Whiplash is a type of neck injury that occurs when the head is suddenly and forcefully thrown back and forth. It is most commonly caused by car accidents, but can also be caused by sports injuries, falls, or other types of trauma. While whiplash is usually considered a minor injury, it can have serious long-term effects on the body, including neurological problems. The most common type of neurological problem associated with whiplash is direct pressure on nerve roots or irritation of nerve roots.
This type of injury is classified as a type IV or V injury, according to Croft's qualification for whiplash injuries. Research has shown that whiplash can cause damage to the cervical spine, which can lead to long-term pain and stiffness. In addition to direct pressure on nerve roots, recent studies have also found that people who suffer from whiplash are at an increased risk of suffering a traumatic brain injury (TBI). While most people recover from whiplash within a few months with medical treatment, some people may experience chronic pain and stiffness for years after the initial injury.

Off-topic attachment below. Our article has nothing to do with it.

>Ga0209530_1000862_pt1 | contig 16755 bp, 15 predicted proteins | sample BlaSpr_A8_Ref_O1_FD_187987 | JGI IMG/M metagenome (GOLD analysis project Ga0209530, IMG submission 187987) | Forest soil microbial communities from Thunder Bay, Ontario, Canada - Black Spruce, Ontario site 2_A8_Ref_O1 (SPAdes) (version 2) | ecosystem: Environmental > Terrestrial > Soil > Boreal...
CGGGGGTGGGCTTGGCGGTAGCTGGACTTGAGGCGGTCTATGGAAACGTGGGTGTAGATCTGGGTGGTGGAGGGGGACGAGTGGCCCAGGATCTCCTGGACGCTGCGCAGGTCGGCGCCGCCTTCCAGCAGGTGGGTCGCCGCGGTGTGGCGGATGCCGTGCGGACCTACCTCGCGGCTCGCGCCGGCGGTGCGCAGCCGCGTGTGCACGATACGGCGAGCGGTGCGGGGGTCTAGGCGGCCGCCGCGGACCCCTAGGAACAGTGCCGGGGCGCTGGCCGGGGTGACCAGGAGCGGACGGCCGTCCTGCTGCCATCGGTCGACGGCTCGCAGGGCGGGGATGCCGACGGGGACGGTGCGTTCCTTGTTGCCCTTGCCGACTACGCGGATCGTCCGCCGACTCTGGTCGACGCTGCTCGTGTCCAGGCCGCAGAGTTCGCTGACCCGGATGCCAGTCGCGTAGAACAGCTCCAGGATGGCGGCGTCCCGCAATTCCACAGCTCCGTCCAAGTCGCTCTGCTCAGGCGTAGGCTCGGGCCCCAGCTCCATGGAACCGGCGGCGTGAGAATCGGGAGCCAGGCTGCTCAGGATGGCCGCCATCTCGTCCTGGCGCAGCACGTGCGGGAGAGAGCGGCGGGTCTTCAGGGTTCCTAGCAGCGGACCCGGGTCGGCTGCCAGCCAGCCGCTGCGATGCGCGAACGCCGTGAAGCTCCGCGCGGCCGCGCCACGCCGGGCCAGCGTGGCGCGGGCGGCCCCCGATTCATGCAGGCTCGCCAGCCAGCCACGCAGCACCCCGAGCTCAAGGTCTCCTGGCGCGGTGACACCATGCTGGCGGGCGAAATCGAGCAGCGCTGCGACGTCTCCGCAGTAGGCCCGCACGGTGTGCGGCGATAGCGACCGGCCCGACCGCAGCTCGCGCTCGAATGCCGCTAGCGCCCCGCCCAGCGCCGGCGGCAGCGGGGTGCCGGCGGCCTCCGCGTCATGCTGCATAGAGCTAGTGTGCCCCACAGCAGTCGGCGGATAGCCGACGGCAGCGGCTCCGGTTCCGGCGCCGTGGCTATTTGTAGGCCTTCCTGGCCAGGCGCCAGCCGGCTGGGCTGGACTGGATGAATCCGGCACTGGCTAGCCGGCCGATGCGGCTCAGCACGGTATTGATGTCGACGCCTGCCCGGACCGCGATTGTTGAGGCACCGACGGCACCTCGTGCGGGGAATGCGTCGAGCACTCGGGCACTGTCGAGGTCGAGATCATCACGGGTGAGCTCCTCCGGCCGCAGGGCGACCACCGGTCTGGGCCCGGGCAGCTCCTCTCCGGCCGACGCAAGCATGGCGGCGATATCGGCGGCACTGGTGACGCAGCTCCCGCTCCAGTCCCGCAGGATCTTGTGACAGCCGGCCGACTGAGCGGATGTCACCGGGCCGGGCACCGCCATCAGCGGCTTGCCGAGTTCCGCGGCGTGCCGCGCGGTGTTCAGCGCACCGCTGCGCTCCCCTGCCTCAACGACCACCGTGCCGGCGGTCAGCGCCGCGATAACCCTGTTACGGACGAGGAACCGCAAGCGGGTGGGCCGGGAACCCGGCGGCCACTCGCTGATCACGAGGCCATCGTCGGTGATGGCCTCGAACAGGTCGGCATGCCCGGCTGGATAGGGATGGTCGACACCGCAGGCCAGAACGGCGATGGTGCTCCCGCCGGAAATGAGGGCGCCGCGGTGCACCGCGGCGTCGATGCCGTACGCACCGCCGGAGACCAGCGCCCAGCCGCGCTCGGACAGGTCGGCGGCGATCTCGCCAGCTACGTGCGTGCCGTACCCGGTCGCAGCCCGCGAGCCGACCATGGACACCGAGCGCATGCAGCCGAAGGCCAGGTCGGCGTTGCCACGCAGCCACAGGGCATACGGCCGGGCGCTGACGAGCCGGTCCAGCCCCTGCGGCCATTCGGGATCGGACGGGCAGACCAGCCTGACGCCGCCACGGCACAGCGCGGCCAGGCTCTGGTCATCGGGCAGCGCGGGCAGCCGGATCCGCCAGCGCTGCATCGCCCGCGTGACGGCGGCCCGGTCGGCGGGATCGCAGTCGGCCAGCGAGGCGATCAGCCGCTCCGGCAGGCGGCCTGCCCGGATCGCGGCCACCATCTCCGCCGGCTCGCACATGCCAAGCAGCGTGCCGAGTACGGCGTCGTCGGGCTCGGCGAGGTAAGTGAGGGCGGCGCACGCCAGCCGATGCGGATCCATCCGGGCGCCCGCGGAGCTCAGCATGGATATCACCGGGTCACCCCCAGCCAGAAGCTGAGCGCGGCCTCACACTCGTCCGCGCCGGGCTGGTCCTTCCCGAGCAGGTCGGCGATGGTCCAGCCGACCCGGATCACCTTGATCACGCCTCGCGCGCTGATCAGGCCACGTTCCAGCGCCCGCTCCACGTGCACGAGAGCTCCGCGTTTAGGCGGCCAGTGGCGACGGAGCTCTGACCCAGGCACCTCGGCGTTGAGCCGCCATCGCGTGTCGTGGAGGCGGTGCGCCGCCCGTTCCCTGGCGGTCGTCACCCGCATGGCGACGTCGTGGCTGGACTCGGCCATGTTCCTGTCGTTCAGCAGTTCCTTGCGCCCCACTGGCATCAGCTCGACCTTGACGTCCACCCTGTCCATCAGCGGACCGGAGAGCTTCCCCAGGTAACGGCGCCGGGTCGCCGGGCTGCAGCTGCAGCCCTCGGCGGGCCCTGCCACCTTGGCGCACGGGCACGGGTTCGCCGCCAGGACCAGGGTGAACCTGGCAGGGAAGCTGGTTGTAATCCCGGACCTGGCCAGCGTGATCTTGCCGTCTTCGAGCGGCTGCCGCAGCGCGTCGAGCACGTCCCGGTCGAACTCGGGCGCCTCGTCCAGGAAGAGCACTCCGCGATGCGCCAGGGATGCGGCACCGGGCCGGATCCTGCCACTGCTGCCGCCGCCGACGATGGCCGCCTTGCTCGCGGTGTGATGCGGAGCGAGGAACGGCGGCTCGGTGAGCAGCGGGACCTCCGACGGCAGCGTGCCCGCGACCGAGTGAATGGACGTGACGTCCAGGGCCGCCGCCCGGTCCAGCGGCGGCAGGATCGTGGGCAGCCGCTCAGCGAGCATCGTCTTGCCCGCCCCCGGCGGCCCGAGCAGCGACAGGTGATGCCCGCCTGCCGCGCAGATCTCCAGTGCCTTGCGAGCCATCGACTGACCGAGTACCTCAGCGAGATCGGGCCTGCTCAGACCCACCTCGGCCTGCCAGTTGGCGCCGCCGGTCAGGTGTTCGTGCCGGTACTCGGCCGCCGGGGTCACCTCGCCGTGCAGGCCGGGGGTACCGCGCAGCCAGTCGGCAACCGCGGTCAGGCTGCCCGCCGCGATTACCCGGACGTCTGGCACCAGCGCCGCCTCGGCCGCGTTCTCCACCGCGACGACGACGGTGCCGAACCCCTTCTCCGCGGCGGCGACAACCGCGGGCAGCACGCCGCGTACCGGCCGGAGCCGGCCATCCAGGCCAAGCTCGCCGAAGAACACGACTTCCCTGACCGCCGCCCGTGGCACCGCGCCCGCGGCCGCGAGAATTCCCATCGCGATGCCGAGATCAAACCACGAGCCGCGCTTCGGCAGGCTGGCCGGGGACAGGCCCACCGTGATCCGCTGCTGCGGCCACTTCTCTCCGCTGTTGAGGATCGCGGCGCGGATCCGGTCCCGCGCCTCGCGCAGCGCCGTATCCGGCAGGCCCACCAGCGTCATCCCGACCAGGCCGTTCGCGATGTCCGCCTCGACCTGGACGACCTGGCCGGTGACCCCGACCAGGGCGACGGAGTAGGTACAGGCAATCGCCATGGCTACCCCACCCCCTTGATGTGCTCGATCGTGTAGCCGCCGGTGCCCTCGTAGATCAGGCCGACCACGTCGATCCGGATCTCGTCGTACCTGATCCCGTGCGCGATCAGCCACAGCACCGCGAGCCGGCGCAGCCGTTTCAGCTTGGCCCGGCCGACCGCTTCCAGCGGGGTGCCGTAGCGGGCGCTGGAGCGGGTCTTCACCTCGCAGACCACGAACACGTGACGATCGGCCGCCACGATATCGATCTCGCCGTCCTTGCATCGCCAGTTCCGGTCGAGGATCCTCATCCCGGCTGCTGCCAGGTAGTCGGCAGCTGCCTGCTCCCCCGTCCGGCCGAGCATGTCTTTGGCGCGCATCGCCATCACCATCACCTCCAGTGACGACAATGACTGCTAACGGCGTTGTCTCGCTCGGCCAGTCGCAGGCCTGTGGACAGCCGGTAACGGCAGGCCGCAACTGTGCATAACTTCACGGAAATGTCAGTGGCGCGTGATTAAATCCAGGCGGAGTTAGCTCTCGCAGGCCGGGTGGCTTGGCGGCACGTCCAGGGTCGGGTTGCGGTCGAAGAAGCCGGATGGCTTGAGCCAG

The long-term effects of whiplash can vary from person to person. A 2001 study published in Neurology found that 8% of whiplash victims were unable to return to their normal activity levels more than a year after the accident due to pain and stiffness caused by whiplash. In cases where the underlying accident was caused by someone else's negligence, the whiplash victim may be entitled to financial compensation for their suffering.